2 It can be more productive to help people be “right”, than prove they were “wrong”. Negative feedback often becomes an exercise in “let me prove you were wrong”. This tends to produce defensiveness on the part of the receiver and discomfort on the part of the sender. Even constructively delivered feedback is often seen as negative as it necessarily involves discussion of mistakes, shortfalls, and problems. Feedforward, on the other hand, is almost always seen as positive because it focuses on solutions.

3 Feedforward is especially suited to successful people. Successful people like getting ideas that are aimed at helping them achieve their goals. They tend to resist negative judgement. We all tend to accept feedback that is consistent with the way we see ourselves. We also tend to reject or deny feedback that is inconsistent with the way we see ourselves. Successful people tend to have very positive self-image. I have observed many successful executives respond to (and even enjoy) feedforward. I am not sure that these same people would have had such positive reaction to feedback.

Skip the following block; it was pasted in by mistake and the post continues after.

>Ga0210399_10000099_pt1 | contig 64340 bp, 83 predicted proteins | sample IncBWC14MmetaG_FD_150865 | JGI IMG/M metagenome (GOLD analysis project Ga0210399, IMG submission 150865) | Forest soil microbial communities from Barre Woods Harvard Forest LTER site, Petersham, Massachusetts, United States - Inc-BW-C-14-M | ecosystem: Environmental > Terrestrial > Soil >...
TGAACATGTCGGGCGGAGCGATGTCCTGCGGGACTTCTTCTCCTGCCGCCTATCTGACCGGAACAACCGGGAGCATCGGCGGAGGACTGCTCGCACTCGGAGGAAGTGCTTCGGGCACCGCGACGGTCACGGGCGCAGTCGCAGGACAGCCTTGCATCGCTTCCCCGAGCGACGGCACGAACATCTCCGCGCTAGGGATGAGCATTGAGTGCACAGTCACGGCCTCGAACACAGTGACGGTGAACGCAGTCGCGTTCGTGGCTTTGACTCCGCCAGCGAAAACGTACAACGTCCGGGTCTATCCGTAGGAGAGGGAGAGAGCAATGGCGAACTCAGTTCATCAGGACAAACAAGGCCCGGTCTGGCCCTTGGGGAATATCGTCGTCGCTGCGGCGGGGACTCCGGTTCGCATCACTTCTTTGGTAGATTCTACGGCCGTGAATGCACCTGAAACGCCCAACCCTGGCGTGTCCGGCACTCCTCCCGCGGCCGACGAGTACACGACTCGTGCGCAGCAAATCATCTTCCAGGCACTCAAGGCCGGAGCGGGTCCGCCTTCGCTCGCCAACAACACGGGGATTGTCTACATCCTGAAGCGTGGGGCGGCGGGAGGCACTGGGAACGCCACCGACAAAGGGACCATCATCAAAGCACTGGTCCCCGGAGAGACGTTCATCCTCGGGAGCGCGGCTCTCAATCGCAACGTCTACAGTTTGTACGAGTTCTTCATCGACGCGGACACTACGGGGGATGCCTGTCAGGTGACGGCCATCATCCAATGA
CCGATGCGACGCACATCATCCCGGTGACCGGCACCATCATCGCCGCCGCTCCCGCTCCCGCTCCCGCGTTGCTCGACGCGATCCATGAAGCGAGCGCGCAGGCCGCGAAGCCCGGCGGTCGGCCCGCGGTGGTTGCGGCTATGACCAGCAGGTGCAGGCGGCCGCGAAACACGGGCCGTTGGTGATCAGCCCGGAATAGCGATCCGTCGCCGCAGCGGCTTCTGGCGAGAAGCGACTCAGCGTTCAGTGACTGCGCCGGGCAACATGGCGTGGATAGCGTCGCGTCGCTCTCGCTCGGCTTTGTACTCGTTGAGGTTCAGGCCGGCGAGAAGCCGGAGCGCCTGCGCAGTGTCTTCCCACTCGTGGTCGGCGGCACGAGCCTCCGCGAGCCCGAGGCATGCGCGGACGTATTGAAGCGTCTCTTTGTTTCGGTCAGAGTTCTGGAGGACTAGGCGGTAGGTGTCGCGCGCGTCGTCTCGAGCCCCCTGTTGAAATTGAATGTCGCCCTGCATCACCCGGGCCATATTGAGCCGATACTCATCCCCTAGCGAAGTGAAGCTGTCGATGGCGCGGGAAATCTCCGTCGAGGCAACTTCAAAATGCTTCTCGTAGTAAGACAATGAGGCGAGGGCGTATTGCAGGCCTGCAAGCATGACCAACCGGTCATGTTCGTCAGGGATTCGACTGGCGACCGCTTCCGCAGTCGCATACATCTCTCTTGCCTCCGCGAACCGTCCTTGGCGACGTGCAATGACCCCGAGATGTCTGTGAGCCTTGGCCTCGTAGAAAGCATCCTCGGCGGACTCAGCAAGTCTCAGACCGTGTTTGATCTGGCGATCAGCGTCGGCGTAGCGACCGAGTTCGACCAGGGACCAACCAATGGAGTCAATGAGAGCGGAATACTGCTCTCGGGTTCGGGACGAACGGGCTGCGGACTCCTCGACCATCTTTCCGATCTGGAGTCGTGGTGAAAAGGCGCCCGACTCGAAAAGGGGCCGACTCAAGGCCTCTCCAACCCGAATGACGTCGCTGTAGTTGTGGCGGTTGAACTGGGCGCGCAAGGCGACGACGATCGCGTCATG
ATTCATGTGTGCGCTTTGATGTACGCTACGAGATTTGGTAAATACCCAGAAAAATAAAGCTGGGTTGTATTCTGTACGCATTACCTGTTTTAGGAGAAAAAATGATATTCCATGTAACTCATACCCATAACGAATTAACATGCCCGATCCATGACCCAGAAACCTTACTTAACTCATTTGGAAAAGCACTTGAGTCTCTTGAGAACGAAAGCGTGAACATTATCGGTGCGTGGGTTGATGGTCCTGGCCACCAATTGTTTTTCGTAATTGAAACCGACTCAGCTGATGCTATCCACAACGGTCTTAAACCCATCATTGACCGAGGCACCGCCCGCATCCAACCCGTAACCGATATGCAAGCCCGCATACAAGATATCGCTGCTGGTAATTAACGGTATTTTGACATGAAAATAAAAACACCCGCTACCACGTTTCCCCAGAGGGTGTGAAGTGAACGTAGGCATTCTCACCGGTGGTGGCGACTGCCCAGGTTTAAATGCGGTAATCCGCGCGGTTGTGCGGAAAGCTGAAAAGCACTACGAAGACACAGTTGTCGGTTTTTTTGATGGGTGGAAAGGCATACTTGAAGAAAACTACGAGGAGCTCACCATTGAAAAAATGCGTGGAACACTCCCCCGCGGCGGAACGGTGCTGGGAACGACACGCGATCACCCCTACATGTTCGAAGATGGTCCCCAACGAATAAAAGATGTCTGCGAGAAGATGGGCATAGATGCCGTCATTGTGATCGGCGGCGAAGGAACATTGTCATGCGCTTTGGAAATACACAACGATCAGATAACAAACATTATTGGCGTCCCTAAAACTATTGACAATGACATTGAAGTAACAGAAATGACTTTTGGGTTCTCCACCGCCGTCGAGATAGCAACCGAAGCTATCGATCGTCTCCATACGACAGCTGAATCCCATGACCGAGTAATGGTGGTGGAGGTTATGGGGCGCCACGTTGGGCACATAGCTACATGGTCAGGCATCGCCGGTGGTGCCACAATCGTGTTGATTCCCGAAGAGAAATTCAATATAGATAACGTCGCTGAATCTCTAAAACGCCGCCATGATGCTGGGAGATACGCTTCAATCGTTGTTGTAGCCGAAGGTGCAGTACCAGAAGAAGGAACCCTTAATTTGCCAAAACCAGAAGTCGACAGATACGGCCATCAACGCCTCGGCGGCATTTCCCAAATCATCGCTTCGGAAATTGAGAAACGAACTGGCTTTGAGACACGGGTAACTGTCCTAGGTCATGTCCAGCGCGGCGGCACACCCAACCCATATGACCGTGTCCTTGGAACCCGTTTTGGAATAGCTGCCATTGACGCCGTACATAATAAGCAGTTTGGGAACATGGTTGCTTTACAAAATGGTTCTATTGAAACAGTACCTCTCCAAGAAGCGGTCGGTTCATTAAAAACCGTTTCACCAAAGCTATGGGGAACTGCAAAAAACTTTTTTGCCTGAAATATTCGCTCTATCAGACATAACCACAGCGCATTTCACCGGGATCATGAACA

4 Feedforward can come from anyone who knows about the task. It does not require personal experience with the individual. One very common positive reaction to the previously described exercise is that participants are amazed by how much they can learn from people that they don’t know! For example, if you want to be better listener, almost any fellow leader can give you ideas on how you can improve. They don’t have to know you. Feedback requires knowing about the person. Feedforward just requires having good ideas for achieving the task.

5 People do not take feedforward as personally as feedback. In theory, constructive feedback is supposed to “focus on the performance, not the person”. In practice, almost all feedback is taken personally (no matter how it is delivered). Successful people’s sense of identity is highly connected with their work. The more successful people are, the more this tends to be true. It is hard to give dedicated professional feedback that is not taken personally. Feedforward cannot involve personal critique, since it is discussing something that has not yet happened!